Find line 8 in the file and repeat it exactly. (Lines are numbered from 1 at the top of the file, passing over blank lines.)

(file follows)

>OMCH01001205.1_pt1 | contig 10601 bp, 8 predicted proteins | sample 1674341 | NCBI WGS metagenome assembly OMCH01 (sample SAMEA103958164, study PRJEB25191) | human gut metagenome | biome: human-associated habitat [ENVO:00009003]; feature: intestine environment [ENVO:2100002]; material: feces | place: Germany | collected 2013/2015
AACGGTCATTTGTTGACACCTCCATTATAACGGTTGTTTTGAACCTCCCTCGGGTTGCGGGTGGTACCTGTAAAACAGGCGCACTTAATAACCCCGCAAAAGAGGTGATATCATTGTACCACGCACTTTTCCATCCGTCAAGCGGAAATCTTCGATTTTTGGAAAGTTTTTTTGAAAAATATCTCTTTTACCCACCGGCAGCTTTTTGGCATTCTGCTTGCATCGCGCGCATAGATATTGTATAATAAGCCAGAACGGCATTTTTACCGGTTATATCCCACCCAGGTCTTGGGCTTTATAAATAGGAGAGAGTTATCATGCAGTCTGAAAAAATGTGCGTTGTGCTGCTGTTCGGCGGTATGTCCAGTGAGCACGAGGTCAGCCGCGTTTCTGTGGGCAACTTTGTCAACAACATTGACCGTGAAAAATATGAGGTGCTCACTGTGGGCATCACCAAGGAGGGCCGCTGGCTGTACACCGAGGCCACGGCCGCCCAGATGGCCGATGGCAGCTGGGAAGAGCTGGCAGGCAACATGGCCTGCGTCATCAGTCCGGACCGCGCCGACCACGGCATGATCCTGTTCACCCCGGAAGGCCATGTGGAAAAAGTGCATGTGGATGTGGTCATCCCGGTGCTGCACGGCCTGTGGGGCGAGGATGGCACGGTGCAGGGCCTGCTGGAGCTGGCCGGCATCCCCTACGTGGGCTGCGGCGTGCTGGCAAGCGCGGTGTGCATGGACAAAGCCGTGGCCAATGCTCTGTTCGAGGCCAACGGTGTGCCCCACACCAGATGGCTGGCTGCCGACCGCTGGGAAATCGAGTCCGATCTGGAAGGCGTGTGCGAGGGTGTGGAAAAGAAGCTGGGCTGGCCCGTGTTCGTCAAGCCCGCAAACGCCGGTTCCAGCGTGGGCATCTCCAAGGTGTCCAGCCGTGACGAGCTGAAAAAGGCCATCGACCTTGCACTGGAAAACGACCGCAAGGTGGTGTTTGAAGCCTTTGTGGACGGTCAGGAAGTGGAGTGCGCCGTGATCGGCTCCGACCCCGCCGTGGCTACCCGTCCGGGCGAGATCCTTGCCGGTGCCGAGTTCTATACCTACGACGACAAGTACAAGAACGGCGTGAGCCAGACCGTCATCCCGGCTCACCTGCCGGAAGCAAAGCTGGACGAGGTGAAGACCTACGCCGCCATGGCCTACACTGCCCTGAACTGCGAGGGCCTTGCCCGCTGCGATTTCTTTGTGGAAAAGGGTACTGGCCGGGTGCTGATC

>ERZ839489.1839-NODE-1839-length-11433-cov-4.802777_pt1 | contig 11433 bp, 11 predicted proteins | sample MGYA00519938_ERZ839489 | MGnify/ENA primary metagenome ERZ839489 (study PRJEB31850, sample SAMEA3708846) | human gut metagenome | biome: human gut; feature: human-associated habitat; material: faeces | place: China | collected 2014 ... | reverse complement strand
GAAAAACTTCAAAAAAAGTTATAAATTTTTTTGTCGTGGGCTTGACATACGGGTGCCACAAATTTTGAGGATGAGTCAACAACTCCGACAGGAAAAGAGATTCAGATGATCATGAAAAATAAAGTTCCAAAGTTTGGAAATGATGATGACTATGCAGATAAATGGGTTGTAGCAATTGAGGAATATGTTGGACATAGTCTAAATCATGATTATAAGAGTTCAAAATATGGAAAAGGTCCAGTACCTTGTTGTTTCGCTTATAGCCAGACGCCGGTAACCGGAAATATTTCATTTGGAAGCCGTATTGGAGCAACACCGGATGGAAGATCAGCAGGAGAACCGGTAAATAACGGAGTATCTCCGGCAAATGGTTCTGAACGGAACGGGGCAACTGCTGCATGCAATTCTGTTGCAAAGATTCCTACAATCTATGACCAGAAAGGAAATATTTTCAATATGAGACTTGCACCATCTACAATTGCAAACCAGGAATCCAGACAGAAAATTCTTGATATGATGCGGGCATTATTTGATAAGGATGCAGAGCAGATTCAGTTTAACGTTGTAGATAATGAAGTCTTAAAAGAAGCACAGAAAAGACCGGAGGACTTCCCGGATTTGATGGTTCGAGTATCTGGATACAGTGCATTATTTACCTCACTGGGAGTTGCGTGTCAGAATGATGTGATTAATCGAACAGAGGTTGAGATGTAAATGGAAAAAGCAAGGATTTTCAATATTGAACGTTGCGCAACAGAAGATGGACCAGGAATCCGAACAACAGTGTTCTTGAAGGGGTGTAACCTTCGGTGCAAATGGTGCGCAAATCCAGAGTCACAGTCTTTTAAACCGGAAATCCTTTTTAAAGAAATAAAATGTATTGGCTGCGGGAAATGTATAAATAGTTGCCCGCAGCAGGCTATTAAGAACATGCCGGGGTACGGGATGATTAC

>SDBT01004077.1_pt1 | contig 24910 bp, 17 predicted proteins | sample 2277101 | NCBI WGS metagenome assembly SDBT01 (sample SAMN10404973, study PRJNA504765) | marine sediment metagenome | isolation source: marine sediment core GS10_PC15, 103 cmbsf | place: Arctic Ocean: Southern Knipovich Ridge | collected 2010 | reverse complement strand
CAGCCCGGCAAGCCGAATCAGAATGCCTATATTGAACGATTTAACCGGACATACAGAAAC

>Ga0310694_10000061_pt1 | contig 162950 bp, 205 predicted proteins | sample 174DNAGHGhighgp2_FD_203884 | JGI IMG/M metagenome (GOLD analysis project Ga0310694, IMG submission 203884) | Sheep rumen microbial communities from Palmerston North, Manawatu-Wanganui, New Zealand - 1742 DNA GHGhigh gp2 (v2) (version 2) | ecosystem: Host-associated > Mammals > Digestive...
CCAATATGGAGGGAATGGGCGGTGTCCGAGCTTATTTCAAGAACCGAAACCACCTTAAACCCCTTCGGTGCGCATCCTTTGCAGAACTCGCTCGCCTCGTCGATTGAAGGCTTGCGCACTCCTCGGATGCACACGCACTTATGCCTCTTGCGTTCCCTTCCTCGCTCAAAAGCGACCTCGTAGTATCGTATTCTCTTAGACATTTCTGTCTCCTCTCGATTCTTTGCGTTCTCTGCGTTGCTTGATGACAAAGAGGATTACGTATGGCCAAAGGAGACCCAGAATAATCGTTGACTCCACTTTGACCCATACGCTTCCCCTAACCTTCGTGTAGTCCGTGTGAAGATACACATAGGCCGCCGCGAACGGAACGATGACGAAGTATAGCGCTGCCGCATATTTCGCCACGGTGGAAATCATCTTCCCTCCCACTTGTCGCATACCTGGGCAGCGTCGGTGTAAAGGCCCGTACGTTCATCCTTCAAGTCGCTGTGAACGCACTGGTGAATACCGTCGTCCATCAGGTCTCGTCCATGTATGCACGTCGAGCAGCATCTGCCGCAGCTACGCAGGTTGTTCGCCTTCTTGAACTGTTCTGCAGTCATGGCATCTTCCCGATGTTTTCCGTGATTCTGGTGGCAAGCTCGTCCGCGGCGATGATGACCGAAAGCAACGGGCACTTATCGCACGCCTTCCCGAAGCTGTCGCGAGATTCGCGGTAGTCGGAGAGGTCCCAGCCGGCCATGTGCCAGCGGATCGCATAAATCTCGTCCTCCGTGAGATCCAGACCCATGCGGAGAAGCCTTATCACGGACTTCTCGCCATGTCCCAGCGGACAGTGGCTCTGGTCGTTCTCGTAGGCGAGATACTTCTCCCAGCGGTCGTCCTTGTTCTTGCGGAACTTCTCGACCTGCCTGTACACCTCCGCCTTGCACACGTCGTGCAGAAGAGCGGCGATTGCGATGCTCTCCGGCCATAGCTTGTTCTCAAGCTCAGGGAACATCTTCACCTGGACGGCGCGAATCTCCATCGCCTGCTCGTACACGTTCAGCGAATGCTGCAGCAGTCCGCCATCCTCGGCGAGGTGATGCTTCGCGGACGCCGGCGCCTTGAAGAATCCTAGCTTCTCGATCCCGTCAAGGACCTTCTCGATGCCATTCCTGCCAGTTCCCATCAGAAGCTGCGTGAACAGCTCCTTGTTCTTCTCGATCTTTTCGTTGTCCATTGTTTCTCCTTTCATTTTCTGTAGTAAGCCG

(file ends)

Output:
CCAATATGGAGGGAATGGGCGGTGTCCGAGCTTATTTCAAGAACCGAAACCACCTTAAACCCCTTCGGTGCGCATCCTTTGCAGAACTCGCTCGCCTCGTCGATTGAAGGCTTGCGCACTCCTCGGATGCACACGCACTTATGCCTCTTGCGTTCCCTTCCTCGCTCAAAAGCGACCTCGTAGTATCGTATTCTCTTAGACATTTCTGTCTCCTCTCGATTCTTTGCGTTCTCTGCGTTGCTTGATGACAAAGAGGATTACGTATGGCCAAAGGAGACCCAGAATAATCGTTGACTCCACTTTGACCCATACGCTTCCCCTAACCTTCGTGTAGTCCGTGTGAAGATACACATAGGCCGCCGCGAACGGAACGATGACGAAGTATAGCGCTGCCGCATATTTCGCCACGGTGGAAATCATCTTCCCTCCCACTTGTCGCATACCTGGGCAGCGTCGGTGTAAAGGCCCGTACGTTCATCCTTCAAGTCGCTGTGAACGCACTGGTGAATACCGTCGTCCATCAGGTCTCGTCCATGTATGCACGTCGAGCAGCATCTGCCGCAGCTACGCAGGTTGTTCGCCTTCTTGAACTGTTCTGCAGTCATGGCATCTTCCCGATGTTTTCCGTGATTCTGGTGGCAAGCTCGTCCGCGGCGATGATGACCGAAAGCAACGGGCACTTATCGCACGCCTTCCCGAAGCTGTCGCGAGATTCGCGGTAGTCGGAGAGGTCCCAGCCGGCCATGTGCCAGCGGATCGCATAAATCTCGTCCTCCGTGAGATCCAGACCCATGCGGAGAAGCCTTATCACGGACTTCTCGCCATGTCCCAGCGGACAGTGGCTCTGGTCGTTCTCGTAGGCGAGATACTTCTCCCAGCGGTCGTCCTTGTTCTTGCGGAACTTCTCGACCTGCCTGTACACCTCCGCCTTGCACACGTCGTGCAGAAGAGCGGCGATTGCGATGCTCTCCGGCCATAGCTTGTTCTCAAGCTCAGGGAACATCTTCACCTGGACGGCGCGAATCTCCATCGCCTGCTCGTACACGTTCAGCGAATGCTGCAGCAGTCCGCCATCCTCGGCGAGGTGATGCTTCGCGGACGCCGGCGCCTTGAAGAATCCTAGCTTCTCGATCCCGTCAAGGACCTTCTCGATGCCATTCCTGCCAGTTCCCATCAGAAGCTGCGTGAACAGCTCCTTGTTCTTCTCGATCTTTTCGTTGTCCATTGTTTCTCCTTTCATTTTCTGTAGTAAGCCG